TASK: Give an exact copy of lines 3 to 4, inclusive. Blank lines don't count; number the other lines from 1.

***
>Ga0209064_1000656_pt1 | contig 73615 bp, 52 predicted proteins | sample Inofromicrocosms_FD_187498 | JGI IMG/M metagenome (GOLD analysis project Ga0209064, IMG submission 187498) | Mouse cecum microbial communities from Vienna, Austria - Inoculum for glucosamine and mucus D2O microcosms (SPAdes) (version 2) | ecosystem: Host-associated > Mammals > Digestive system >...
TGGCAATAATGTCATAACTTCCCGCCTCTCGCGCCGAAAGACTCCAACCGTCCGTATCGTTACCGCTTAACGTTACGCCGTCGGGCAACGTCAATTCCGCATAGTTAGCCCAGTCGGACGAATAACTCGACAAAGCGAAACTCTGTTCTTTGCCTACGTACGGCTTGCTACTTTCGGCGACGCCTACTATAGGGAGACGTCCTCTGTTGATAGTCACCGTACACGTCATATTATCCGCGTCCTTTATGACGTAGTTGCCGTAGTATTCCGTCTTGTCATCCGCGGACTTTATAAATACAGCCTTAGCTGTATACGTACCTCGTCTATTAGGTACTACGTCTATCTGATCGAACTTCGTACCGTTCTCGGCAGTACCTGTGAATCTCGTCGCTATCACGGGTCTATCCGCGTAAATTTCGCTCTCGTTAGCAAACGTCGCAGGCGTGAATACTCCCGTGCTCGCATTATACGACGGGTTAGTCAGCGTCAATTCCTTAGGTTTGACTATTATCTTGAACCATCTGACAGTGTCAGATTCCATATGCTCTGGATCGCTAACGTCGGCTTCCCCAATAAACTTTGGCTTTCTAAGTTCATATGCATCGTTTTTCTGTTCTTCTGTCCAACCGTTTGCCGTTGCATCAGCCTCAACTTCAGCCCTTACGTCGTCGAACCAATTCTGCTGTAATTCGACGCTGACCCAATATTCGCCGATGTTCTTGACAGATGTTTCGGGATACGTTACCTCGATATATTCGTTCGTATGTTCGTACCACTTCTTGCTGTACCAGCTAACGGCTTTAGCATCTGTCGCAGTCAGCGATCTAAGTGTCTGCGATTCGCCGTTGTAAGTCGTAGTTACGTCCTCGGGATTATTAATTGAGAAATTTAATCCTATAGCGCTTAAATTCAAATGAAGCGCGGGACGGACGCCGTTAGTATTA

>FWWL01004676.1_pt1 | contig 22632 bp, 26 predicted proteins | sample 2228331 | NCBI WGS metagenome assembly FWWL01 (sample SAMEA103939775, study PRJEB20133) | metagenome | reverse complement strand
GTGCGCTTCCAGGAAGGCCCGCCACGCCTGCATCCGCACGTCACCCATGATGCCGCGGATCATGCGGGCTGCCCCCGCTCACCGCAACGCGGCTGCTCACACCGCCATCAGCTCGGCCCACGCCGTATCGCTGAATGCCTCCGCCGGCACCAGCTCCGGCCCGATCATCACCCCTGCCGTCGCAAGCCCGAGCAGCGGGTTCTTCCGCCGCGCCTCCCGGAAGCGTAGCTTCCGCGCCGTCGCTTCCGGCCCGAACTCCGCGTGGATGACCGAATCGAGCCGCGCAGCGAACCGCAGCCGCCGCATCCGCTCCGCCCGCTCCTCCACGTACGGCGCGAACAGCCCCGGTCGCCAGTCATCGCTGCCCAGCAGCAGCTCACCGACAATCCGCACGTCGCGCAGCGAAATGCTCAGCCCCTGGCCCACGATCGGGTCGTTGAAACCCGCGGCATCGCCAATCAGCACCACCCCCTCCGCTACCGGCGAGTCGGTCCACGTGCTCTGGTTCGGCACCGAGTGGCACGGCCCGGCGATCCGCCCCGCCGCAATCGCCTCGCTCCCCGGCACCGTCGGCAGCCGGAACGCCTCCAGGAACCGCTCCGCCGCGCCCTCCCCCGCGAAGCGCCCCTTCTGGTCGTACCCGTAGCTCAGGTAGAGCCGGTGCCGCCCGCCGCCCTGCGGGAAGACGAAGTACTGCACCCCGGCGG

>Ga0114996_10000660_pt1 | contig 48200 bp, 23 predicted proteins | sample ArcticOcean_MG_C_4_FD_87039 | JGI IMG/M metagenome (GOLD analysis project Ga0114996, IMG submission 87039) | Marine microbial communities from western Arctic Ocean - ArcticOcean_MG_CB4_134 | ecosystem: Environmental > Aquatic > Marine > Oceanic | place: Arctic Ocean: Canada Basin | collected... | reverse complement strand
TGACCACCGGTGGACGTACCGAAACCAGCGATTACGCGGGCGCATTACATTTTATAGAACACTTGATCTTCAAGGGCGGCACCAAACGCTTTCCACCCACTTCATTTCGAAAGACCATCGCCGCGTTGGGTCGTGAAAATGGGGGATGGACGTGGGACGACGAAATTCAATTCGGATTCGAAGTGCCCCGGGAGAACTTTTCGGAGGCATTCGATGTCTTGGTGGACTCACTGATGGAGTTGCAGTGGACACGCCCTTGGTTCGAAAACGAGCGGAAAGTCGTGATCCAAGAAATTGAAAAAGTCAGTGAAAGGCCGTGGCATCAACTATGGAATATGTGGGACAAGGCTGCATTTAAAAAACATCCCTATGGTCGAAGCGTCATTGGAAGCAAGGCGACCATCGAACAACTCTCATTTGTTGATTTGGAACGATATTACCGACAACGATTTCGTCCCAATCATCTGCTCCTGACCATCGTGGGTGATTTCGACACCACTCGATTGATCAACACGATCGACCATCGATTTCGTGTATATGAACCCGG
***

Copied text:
>FWWL01004676.1_pt1 | contig 22632 bp, 26 predicted proteins | sample 2228331 | NCBI WGS metagenome assembly FWWL01 (sample SAMEA103939775, study PRJEB20133) | metagenome | reverse complement strand
GTGCGCTTCCAGGAAGGCCCGCCACGCCTGCATCCGCACGTCACCCATGATGCCGCGGATCATGCGGGCTGCCCCCGCTCACCGCAACGCGGCTGCTCACACCGCCATCAGCTCGGCCCACGCCGTATCGCTGAATGCCTCCGCCGGCACCAGCTCCGGCCCGATCATCACCCCTGCCGTCGCAAGCCCGAGCAGCGGGTTCTTCCGCCGCGCCTCCCGGAAGCGTAGCTTCCGCGCCGTCGCTTCCGGCCCGAACTCCGCGTGGATGACCGAATCGAGCCGCGCAGCGAACCGCAGCCGCCGCATCCGCTCCGCCCGCTCCTCCACGTACGGCGCGAACAGCCCCGGTCGCCAGTCATCGCTGCCCAGCAGCAGCTCACCGACAATCCGCACGTCGCGCAGCGAAATGCTCAGCCCCTGGCCCACGATCGGGTCGTTGAAACCCGCGGCATCGCCAATCAGCACCACCCCCTCCGCTACCGGCGAGTCGGTCCACGTGCTCTGGTTCGGCACCGAGTGGCACGGCCCGGCGATCCGCCCCGCCGCAATCGCCTCGCTCCCCGGCACCGTCGGCAGCCGGAACGCCTCCAGGAACCGCTCCGCCGCGCCCTCCCCCGCGAAGCGCCCCTTCTGGTCGTACCCGTAGCTCAGGTAGAGCCGGTGCCGCCCGCCGCCCTGCGGGAAGACGAAGTACTGCACCCCGGCGG